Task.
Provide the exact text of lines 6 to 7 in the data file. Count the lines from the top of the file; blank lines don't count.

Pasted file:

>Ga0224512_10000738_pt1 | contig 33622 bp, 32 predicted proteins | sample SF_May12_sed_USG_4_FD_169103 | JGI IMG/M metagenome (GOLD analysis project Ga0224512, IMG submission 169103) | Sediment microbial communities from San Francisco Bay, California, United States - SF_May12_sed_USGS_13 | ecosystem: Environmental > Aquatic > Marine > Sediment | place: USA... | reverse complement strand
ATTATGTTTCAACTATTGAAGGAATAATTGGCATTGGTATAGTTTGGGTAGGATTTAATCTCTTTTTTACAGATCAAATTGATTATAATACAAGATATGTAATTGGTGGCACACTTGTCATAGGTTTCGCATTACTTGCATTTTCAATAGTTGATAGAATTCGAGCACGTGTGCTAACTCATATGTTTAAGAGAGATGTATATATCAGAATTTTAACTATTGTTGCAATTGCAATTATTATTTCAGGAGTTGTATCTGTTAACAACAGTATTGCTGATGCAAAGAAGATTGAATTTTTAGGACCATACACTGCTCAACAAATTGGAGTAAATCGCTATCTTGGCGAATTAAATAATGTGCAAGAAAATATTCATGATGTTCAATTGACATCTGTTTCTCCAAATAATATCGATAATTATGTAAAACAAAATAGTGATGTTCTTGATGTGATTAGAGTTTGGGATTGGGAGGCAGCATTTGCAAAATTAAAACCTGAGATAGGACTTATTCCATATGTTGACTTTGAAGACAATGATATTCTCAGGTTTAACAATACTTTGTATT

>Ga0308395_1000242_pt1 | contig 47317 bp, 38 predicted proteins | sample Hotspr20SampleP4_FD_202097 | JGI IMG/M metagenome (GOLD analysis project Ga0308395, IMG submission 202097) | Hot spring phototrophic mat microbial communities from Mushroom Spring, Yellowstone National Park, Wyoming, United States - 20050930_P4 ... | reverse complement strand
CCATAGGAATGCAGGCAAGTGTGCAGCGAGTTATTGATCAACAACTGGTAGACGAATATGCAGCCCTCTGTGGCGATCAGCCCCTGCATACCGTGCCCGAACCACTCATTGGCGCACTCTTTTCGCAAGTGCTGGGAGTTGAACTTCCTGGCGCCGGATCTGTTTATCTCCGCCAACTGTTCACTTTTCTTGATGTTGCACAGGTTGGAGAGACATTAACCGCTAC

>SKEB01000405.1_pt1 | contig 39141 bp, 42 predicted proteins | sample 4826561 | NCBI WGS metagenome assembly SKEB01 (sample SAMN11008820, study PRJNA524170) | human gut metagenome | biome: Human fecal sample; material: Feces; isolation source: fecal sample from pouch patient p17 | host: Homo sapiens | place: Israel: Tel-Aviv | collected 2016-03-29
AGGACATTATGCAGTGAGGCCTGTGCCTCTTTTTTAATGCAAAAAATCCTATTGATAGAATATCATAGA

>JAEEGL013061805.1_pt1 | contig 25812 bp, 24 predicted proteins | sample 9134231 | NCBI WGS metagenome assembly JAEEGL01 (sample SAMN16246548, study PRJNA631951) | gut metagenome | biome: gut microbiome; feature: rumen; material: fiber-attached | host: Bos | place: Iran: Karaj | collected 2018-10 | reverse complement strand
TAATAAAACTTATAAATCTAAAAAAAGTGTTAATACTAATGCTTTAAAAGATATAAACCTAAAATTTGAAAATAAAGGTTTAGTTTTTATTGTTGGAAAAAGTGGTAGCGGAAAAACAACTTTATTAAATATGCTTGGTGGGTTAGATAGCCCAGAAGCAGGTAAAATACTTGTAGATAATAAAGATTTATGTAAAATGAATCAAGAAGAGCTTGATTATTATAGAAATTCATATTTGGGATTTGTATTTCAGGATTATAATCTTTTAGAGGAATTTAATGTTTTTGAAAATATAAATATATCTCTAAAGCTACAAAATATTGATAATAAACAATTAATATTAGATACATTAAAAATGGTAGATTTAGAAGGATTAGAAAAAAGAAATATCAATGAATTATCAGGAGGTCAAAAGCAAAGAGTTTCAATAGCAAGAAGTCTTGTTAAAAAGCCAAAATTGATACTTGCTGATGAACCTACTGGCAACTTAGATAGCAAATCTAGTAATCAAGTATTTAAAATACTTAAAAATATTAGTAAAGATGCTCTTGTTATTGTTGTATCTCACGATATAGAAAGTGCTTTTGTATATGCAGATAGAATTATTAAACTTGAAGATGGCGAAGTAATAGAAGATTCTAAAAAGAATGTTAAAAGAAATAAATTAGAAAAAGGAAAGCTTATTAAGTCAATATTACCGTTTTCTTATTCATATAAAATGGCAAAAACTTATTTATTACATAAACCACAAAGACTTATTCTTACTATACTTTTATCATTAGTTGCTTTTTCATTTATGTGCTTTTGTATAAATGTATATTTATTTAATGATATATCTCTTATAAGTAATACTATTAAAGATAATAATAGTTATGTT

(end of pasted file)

AGGACATTATGCAGTGAGGCCTGTGCCTCTTTTTTAATGCAAAAAATCCTATTGATAGAATATCATAGA

>JAEEGL013061805.1_pt1 | contig 25812 bp, 24 predicted proteins | sample 9134231 | NCBI WGS metagenome assembly JAEEGL01 (sample SAMN16246548, study PRJNA631951) | gut metagenome | biome: gut microbiome; feature: rumen; material: fiber-attached | host: Bos | place: Iran: Karaj | collected 2018-10 | reverse complement strand